Reagan-Fascell Democracy Fellowships are funded by the U.S. Congress to support democratic activists, scholars, and journalists from around the world to undertake independent research on democratic challenges. Fellows spend five months in residence at the National Endowment for Democracy in downtown Washington, D.C.

The fellowship is open to democracy activists, civil society leaders, human rights defenders, journalists, and others who work on the front lines of democracy. Successful applicants will receive a monthly stipend, health insurance, office space, research support, and round-trip travel to Washington, DC. Financial aid is not available for family or other dependents. For more information, click here

Alfred Friendly Press Fellowships is a 30-year-old program placing talented international journalists in U.S. newsrooms. The fellowship is open to journalists from developing countries and emerging markets. Living expenses for the duration of the six-month program will be covered. For more information, check out

The Fund for Investigative Journalism offers grants for individual story research and reporting. FIJ is the oldest fund of its type, founded in 1969 by the late reformer Philip Stern. The Fund has awarded more than $1.5 million in grants to freelance reporters, authors and small publications, enabling the publication of more than 700 stories and broadcasts and some 50 books.

The Fund accepts applications from freelancers, book authors, and a range of other professional journalists for projects on domestic and international issues. The judges look for stories that break new ground and expose wrongdoing – such as corruption, malfeasance, or misuse of power – in the public and private sectors. All entries must be written in English. The Fund board meets three times per year to consider proposals. FIJ grants average about $5,000 each, largely for out-of-pocket expenses such as travel, document collection, and equipment rental. The Fund also considers requests for small stipends. For more information, click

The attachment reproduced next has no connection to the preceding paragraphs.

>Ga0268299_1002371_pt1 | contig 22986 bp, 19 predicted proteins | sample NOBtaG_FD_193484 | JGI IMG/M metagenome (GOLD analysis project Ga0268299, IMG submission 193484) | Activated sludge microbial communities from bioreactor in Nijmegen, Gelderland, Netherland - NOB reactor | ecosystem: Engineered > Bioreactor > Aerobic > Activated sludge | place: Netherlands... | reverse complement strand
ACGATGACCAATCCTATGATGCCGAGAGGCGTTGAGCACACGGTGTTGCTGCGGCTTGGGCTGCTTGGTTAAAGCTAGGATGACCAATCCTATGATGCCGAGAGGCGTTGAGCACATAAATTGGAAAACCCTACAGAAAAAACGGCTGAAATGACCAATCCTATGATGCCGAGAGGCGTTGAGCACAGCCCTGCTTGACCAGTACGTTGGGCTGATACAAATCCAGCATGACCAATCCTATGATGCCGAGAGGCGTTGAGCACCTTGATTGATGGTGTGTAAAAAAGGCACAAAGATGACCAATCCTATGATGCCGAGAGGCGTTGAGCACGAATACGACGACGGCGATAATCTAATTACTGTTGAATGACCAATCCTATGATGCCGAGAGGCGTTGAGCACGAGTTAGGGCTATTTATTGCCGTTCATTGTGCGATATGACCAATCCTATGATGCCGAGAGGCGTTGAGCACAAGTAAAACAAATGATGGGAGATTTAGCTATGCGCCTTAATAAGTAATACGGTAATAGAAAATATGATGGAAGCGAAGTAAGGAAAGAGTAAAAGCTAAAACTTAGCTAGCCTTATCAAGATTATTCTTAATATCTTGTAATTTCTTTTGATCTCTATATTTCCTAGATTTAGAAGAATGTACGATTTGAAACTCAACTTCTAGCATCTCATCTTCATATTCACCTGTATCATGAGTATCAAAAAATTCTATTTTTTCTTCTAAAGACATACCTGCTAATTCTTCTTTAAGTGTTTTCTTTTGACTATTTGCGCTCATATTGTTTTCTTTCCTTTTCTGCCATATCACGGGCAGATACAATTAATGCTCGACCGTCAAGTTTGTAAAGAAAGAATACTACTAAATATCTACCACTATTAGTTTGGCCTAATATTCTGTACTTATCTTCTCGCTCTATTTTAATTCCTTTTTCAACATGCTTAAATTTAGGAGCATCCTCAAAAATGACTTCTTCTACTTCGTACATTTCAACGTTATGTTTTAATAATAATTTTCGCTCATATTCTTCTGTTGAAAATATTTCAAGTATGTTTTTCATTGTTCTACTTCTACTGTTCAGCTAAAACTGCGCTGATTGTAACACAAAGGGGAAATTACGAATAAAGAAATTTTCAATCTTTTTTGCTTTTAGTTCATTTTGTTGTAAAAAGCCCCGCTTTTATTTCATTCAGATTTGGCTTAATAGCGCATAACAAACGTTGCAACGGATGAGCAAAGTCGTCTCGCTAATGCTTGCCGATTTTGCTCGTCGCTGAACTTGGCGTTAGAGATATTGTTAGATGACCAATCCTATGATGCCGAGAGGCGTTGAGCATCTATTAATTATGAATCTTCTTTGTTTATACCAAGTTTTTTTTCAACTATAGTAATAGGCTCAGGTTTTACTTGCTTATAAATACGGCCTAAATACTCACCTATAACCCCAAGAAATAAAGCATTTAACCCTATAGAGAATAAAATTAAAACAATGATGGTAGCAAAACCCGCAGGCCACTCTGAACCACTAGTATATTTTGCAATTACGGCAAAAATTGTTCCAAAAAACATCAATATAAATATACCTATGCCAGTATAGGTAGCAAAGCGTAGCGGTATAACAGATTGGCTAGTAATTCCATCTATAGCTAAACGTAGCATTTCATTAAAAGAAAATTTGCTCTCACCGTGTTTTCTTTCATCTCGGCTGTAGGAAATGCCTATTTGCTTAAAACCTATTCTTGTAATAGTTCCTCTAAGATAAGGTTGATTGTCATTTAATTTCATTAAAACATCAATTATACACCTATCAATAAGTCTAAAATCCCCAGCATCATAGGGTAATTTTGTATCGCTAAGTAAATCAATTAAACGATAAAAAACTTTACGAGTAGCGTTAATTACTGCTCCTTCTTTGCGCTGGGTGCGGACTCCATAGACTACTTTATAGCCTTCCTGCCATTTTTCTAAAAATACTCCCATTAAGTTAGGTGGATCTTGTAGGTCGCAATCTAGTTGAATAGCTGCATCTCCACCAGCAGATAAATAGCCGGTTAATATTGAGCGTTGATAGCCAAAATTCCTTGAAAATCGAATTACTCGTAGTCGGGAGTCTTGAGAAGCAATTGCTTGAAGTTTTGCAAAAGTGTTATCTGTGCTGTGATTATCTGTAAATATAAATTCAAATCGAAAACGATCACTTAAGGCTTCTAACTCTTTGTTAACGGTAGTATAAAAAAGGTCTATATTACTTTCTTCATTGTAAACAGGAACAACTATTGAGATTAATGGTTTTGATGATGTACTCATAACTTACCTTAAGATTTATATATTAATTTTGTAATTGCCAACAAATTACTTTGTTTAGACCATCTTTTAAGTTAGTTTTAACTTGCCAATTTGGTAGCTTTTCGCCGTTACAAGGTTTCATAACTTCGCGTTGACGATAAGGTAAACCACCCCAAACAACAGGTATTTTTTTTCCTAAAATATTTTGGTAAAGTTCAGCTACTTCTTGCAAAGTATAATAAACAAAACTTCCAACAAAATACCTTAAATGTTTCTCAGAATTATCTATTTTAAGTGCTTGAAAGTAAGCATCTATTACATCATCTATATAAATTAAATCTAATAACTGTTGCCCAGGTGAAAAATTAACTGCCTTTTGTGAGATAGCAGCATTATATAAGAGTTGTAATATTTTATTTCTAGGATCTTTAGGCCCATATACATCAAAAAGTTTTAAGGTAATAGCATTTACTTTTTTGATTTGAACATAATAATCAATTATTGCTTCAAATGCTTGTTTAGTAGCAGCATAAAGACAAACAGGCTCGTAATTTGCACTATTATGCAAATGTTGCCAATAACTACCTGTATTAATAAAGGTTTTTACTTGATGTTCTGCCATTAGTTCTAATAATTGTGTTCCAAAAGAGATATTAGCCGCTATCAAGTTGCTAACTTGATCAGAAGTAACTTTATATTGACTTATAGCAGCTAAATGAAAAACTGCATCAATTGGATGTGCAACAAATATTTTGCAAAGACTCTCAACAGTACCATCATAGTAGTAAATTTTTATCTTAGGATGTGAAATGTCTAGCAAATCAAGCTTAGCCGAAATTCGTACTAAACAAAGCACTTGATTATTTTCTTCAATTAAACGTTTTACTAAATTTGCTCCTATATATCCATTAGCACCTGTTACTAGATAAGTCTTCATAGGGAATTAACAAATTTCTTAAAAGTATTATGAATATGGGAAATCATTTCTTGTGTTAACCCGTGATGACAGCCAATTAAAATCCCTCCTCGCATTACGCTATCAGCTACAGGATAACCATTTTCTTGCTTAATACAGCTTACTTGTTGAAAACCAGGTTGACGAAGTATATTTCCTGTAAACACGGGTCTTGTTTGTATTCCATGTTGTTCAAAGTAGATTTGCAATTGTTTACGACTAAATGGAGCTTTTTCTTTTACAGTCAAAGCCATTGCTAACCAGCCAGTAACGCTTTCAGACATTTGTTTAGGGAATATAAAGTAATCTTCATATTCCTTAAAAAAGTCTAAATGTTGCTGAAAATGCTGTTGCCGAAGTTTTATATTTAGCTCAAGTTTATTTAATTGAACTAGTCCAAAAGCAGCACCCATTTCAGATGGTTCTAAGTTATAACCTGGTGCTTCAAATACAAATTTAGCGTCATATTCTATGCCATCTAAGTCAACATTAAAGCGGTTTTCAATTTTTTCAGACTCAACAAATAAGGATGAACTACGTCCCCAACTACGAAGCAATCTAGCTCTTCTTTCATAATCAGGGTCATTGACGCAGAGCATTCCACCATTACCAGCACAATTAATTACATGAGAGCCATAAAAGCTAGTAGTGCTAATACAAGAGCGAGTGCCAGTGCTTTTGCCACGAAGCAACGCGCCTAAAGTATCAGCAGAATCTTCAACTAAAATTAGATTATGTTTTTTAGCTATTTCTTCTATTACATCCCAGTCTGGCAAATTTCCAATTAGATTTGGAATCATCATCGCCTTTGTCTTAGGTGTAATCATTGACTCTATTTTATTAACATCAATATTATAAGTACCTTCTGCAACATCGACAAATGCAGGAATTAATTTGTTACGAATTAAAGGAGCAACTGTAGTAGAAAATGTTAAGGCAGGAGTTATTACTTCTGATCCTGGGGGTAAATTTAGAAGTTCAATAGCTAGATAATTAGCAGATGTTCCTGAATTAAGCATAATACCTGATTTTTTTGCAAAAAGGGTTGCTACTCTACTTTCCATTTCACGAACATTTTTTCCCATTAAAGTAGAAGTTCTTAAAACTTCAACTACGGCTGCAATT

Daniel Pearl Investigative Journalism Initiative is directed towards reporters between the ages of 22 and 38. Funded by Moment, a U.S.-based Jewish magazine, it seeks “to encourage young journalists to write in-depth stories about a modern manifestation of anti-Semitism or another deeply ingrained prejudice.

Successful applicants receive a grant of $5,000.

For more information, click

The Solutions Journalism Funds offer grants for “rigorous reporting that investigates and explains solutions to urgent social problems.” Journalists can apply for financial support, mentoring, and editorial guidance from the Solutions Journalism Network.

It is open to reporters, editors, and news organizations in any news medium in any country.

The fund covers expenses of up to $5,000 per project, but will consider higher amounts “for truly extraordinary circumstances.”



    For more information, click

    The MacArthur Foundation gives grants each year to documentary film projects that combine “exceptional storytelling with high quality journalism about under-reported but important social issues.” In 2014, it awarded 18 grants totaling $2 million. Grants must be in the public interest and for charitable purposes. This means they must not give rise to private benefit or monetary profit to the organization receiving the grant, or any individual. For more information, visit

    The IDFA Bertha Fund funds documentary projects in developing countries. Over the past 16 years the Netherlands-based fund has supported more than 500 projects. The IBF Project Factory also offers filmmakers help in developing or editing their documentaries and advice on international distribution.

    The fund is open to documentary makers in Africa, Asia, Latin America, the Middle East, and parts of Eastern Europe, and offers between €5,000 and €17,500 (about US$7,000-$24,000) depending on category. For more information, click